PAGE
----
What to expect from Justin Trudeau’s trip to China
Climate change declarations are likely; trade deals, not so much
Prime Minister Justin Trudeau is likely to form partnerships and announce pacts related to business and the environment during his weeklong trip to China that starts August 30.
But don’t expect much headway on a future Canada-China free trade agreement, according to academics and international trade lawyers.
More likely, said Asia Pacific Foundation CEO Stewart Beck, is that Trudeau will announce that his government will review and refresh the Canada-China Economic Complementarities Study, which the former Stephen Harper government released in 2012.
That study assessed potential benefits of deepening the two countries’ bilateral trade and economic relationship.
Much has changed since 2012, Beck said, not least of which is soaring e-commerce growth, and that justifies updating the study on the value of free trade with China.
Indeed, Alibaba CEO Jack Ma is expected to mingle with Trudeau and other members of the G-20, who are scheduled to meet September 4 and 5 in Hangzhou, China.
Ma and Trudeau might announce a partnership similar to the memorandums of understanding that Ma entered into with the French and Italian governments in 2014, said Yves Tiberghien, director of the Institute of Asian Research at the University of British Columbia.
Those pacts saw Alibaba encouraging French and Italian brands to use its e-commerce platform by providing express enrolment, special promotion and marketing support.
For example, Italian wines will be at the forefront on September 9, when Alibaba has its first “WineDay.”
“Canadian small- and medium-sized enterprises are finding ways to export in a big way to China,” Tiberghien said, “and Alibaba is used to dealing directly with prime ministers and governments, as they are three times larger than Amazon.com.”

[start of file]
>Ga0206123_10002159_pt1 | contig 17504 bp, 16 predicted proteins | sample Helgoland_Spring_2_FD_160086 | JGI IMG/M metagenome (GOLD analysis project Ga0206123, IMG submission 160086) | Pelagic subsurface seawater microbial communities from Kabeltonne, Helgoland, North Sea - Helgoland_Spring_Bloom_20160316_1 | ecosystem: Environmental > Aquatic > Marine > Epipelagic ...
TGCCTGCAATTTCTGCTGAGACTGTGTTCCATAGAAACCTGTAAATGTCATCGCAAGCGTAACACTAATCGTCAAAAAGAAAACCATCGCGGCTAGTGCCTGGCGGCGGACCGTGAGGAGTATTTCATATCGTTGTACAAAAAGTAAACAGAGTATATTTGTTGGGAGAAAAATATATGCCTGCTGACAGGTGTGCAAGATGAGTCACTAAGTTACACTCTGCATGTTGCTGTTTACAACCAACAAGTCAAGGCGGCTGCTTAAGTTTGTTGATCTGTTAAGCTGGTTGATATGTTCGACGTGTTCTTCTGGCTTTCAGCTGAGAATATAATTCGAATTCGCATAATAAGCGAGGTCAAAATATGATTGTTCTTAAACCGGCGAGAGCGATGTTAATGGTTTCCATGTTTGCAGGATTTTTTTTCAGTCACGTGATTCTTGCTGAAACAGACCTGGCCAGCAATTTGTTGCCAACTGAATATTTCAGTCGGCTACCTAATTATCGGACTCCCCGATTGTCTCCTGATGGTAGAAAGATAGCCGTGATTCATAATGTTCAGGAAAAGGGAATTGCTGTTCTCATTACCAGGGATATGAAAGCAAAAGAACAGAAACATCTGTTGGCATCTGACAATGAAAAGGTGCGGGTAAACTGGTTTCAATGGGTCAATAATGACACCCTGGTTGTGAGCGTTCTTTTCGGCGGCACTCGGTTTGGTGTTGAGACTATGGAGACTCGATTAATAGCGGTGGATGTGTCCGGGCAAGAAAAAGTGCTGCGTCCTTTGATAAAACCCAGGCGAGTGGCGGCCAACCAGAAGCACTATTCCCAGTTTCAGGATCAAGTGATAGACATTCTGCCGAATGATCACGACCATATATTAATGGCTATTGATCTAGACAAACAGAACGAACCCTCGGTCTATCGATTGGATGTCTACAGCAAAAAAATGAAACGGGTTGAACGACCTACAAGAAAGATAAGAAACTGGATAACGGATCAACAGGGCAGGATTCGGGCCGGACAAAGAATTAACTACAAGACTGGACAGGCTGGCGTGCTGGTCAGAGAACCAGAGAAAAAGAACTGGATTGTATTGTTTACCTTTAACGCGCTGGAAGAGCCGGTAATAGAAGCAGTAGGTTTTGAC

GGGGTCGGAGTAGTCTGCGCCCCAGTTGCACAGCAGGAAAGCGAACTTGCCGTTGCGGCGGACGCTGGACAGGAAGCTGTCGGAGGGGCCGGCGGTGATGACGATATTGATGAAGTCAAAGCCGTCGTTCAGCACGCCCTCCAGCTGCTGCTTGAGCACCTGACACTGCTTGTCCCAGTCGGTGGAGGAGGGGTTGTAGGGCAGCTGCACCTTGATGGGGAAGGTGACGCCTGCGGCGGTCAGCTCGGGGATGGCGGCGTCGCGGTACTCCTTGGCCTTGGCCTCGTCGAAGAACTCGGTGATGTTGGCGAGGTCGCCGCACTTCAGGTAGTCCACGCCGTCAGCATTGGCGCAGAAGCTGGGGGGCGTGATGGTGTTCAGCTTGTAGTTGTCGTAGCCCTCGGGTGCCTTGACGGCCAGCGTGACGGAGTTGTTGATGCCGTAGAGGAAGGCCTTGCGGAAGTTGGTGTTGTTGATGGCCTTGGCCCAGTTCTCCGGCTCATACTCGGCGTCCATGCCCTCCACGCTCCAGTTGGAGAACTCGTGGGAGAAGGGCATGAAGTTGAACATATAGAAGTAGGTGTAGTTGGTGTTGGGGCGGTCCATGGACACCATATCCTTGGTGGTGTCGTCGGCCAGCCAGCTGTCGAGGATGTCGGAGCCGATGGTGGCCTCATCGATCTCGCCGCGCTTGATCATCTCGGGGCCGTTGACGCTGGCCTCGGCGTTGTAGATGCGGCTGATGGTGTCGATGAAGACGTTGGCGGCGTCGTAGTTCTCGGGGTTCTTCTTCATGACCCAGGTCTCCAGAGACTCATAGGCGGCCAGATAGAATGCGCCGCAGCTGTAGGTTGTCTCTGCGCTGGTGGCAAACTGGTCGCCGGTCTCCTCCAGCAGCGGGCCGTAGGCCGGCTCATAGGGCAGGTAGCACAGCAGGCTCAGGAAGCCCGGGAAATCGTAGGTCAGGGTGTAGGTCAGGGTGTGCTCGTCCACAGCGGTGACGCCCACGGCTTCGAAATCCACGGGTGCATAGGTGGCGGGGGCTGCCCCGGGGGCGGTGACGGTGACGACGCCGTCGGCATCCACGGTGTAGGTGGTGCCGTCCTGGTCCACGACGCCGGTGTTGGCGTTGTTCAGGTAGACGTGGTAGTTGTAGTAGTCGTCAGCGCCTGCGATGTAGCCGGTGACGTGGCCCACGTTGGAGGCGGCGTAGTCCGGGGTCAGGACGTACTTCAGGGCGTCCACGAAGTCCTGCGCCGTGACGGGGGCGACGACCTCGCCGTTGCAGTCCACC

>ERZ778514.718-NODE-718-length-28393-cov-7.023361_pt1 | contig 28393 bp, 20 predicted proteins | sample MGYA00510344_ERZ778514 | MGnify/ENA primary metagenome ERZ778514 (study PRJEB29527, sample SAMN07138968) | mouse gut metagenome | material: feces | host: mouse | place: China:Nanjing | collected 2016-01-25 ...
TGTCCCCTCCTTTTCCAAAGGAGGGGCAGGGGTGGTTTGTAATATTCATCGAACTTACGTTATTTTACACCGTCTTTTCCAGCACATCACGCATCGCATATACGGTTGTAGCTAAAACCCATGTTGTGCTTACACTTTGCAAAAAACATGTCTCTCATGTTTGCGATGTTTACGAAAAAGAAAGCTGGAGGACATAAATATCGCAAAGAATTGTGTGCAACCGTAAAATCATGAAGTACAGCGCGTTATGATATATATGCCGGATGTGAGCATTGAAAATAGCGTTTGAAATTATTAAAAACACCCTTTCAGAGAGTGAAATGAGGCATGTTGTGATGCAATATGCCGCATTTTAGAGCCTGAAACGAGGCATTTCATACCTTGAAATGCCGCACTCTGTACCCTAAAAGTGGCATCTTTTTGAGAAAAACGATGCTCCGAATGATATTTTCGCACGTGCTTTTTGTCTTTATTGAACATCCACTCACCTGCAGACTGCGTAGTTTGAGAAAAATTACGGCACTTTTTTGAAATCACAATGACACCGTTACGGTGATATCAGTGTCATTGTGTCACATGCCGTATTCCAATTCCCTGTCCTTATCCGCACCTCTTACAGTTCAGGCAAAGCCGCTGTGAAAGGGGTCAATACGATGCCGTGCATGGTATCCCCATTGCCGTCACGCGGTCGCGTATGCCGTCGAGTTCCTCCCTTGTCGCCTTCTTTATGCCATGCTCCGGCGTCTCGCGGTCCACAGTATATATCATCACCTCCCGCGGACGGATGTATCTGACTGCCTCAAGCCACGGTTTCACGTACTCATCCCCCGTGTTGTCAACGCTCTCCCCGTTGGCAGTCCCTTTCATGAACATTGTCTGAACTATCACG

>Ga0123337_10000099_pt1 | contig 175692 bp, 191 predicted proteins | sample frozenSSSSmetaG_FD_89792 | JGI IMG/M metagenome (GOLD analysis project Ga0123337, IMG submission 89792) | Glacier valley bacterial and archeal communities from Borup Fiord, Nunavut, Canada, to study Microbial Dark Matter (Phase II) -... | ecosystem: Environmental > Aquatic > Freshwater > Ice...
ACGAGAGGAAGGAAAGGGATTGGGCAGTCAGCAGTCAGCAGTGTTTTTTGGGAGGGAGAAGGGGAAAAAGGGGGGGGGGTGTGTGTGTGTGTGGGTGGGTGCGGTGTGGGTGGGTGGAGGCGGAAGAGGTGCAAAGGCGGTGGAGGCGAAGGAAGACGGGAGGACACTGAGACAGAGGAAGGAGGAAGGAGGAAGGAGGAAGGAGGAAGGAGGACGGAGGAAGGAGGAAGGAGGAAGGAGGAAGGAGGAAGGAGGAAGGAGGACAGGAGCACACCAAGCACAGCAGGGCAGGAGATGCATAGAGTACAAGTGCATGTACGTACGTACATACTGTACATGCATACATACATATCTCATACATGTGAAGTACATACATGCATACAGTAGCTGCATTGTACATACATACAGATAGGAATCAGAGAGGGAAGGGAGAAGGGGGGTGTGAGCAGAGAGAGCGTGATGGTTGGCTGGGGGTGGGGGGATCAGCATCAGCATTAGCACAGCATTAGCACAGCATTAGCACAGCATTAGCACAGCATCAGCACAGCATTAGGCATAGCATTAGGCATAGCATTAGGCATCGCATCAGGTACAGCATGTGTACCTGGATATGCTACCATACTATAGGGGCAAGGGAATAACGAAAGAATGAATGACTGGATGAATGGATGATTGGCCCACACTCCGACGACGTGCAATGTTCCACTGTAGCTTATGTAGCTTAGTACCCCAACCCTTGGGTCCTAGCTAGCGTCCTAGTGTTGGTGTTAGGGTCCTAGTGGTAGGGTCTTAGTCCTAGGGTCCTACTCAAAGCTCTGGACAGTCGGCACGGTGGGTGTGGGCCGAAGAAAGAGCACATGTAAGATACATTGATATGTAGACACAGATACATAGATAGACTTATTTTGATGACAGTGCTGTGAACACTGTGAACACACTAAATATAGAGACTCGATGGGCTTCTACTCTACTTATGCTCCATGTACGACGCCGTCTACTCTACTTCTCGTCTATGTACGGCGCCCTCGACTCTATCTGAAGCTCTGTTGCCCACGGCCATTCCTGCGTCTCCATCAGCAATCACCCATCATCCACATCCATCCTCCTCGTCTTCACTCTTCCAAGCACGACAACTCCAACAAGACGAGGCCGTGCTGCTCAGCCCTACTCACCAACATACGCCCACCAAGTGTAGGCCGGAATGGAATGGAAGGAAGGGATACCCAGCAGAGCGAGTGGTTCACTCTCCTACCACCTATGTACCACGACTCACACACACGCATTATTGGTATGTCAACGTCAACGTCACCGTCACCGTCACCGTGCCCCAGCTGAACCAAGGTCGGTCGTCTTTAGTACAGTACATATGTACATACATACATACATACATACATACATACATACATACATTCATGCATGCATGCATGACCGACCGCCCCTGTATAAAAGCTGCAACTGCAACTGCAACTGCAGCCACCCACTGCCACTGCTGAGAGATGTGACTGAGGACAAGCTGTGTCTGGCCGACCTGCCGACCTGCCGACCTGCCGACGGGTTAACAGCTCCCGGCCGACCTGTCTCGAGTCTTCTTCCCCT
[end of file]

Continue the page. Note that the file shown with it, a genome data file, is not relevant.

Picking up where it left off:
He added that other Trudeau announcements could relate to slowing climate change.
Tiberghien pointed out that, while China is a major greenhouse gas emitter, it has also been investing heavily in renewable energy to reduce those emissions.
Chinese companies have similarly been investing in BC ventures that aim to reduce global fossil-fuel use.
China’s Zhongshan Broad-Ocean Motor, for example, closed a deal August 19 to buy 10 per cent of Burnaby-based fuel cell developer Ballard Power Systems for C$28.3 million (US$21.75 million).
With climate change near the top of Trudeau’s priorities, Tiberghien said any agreements with China on that front will be valued.
He believes Canada can start negotiating a free trade agreement with China and that the leaders might indicate that negotiations are not far off – perhaps by creating a working group.
But Lawrence Herman, an international trade lawyer at Herman & Associates, doubts that will happen because Canada will not want to spread its trade negotiators’ workload too broadly.
“Possibly China would be a candidate for trade negotiations, but I think it would probably come a little down the queue,” he said. “Much more mature than any possible negotiations with China is a bilateral trade agreement with Japan. That has been in the works for many, many years and was sidetracked because of the Trans Pacific Partnership [TPP].”
Herman said the TPP, which includes 12 Pacific Rim nations but not China, is on “life support” because of anti-TPP sentiment among the American public, mild opposition from Democratic presidential candidate Hillary Clinton and strong opposition to the deal from Republican contender Donald Trump.
Trudeau’s official visit will include stops in Beijing, Shanghai, Hangzhou and Hong Kong and include time with Chinese Premier Li Keqiang before the two attend the G-20 summit. His trip will also include a September 1 stop at the Canada-China Business Council AGM in Shanghai.